Logo of geneticsGeneticsCurrent IssueInformation for AuthorsEditorial BoardSubscribeSubmit a Manuscript
Genetics. 1973 Mar; 73(3): 513–530.
PMCID: PMC1212910

Effects of Population Size and Selection Intensity on Short-Term Response to Selection for Postweaning Gain in Mice


The effects of population size and selection intensity on the mean response was examined after 14 generations of within full-sib family selection for postweaning gain in mice. Population sizes of 1, 2, 4, 8 and 16 pair matings were each evaluated at selection intensities of 100% (control), 50% and 25% in a replicated experiment. Selection response per generation increased as selection intensity increased. Selection response and realized heritability tended to increase with increasing population size. Replicate variability in realized heritability was large at population sizes of 1, 2 and 4 pairs. Genetic drift was implicated as the primary factor causing the reduced response and lowered repeatability at the smaller population sizes. Lines with intended effective population sizes of 62 yielded larger selection responses per unit selection differential than lines with effective population sizes of 30 or less.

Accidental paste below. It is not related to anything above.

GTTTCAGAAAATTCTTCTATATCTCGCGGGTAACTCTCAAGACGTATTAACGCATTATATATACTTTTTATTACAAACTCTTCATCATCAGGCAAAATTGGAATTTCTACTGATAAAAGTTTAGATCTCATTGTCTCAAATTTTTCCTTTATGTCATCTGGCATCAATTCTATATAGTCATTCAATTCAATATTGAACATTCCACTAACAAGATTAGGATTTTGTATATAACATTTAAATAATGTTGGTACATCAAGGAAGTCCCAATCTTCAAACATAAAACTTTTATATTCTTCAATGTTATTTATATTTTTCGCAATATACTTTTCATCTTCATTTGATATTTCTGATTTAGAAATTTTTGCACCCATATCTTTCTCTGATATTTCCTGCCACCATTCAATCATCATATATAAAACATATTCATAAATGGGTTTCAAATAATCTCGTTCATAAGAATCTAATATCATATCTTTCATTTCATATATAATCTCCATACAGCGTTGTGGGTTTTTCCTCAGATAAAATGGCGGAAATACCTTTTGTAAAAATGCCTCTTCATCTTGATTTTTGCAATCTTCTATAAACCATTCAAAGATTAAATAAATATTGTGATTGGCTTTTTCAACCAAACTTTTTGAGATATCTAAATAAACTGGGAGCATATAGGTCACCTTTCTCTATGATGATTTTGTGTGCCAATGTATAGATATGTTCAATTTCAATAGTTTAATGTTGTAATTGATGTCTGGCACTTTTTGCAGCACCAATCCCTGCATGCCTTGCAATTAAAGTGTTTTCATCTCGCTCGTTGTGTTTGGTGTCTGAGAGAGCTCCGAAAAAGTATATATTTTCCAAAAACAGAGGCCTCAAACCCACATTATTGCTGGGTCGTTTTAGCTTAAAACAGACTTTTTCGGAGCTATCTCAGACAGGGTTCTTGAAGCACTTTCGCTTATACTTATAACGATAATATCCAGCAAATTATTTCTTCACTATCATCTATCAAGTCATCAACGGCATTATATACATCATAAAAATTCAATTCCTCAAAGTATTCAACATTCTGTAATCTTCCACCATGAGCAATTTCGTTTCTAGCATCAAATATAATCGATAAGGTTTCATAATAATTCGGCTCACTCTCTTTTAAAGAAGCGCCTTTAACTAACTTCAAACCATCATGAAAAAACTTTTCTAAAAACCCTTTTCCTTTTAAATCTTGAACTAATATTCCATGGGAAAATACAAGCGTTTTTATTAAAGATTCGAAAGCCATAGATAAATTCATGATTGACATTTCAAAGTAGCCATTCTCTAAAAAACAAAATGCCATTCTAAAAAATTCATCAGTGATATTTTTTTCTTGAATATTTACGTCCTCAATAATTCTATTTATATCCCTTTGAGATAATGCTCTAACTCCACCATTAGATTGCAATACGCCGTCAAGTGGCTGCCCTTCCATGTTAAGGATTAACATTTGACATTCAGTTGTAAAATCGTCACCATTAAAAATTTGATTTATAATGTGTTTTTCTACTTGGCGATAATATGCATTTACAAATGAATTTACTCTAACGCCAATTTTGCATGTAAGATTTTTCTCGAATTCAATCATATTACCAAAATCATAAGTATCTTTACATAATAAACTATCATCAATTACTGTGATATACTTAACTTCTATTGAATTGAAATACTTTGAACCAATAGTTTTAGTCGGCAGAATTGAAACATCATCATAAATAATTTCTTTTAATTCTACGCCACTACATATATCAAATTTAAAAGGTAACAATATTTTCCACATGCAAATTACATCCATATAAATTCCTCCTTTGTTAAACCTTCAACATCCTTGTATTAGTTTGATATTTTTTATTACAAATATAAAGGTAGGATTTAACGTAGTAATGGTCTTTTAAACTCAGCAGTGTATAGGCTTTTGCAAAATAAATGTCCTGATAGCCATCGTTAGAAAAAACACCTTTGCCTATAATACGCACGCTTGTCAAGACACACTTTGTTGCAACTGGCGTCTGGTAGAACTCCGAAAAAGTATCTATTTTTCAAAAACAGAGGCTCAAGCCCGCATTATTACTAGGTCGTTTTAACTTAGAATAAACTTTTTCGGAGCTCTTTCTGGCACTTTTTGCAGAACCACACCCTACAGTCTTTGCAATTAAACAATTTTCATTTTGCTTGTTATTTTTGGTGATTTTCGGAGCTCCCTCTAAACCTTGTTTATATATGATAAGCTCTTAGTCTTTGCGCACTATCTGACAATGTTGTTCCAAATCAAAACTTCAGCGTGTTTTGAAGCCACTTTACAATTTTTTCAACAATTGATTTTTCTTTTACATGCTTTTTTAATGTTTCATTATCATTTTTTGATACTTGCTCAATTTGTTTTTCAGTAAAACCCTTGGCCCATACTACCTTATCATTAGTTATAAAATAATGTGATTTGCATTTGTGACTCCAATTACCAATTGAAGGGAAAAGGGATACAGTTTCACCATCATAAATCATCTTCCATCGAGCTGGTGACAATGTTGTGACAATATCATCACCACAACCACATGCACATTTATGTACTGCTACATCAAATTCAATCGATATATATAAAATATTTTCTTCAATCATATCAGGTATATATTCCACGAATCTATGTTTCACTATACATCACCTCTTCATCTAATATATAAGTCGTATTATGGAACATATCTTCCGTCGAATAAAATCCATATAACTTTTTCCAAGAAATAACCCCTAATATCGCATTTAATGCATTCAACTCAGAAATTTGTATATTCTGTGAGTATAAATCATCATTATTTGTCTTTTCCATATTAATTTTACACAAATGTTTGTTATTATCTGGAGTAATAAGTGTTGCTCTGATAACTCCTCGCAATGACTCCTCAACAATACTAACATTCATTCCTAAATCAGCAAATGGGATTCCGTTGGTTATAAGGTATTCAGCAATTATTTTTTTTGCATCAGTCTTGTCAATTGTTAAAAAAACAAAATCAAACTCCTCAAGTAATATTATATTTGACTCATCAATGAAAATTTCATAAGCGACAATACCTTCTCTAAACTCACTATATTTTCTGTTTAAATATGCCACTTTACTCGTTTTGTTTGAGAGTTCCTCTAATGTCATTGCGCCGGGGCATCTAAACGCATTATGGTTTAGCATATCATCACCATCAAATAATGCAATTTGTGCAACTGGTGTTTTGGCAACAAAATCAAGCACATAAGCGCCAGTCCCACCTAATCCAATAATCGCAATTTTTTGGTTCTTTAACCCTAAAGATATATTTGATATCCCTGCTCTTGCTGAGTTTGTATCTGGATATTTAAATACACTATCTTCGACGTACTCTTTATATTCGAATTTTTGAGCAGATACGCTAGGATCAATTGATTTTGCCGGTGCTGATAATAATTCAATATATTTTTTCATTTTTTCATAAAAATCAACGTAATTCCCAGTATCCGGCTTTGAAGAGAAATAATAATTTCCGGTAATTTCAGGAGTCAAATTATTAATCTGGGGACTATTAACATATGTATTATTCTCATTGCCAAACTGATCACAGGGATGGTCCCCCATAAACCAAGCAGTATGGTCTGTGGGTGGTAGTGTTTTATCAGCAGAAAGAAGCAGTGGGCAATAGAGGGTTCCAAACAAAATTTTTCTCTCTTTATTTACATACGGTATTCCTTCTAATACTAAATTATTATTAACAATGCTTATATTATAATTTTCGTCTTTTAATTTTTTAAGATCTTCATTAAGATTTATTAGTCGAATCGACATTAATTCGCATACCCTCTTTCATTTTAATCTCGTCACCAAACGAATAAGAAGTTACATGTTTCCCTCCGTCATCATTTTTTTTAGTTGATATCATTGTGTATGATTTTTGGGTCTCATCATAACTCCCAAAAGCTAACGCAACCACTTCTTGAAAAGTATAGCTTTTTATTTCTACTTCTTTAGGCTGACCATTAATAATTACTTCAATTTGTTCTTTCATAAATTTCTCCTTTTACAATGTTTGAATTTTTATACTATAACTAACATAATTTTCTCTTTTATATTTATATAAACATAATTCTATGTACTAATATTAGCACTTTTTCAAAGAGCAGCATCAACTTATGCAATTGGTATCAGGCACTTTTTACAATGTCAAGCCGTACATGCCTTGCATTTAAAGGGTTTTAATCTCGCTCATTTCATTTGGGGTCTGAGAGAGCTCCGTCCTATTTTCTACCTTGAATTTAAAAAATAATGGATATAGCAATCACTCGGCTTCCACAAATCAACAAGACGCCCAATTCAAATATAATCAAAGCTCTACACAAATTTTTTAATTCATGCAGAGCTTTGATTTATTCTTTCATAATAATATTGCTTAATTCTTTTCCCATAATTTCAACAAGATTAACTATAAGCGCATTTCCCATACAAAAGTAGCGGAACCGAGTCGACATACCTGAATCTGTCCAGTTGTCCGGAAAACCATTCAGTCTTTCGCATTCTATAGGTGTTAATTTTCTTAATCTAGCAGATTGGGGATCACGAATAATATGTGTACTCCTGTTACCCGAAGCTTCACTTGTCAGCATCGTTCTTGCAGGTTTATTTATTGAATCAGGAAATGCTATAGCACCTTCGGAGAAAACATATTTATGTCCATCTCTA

Full Text

The Full Text of this article is available as a PDF (956K).

Selected References

These references are in PubMed. This may not be the complete list of references from this article.
  • Chung CS, Chapman AB. Comparisons of the Predicted with Actual Gains from Selection of Parents of Inbred Progeny of Rats. Genetics. 1958 May;43(3):594–600. [PMC free article] [PubMed]

Articles from Genetics are provided here courtesy of Genetics Society of America


Save items

Related citations in PubMed

See reviews...See all...

Cited by other articles in PMC

See all...


  • MedGen
    Related information in MedGen
  • PubMed
    PubMed citations for these articles

Recent Activity

Your browsing activity is empty.

Activity recording is turned off.

Turn recording back on

See more...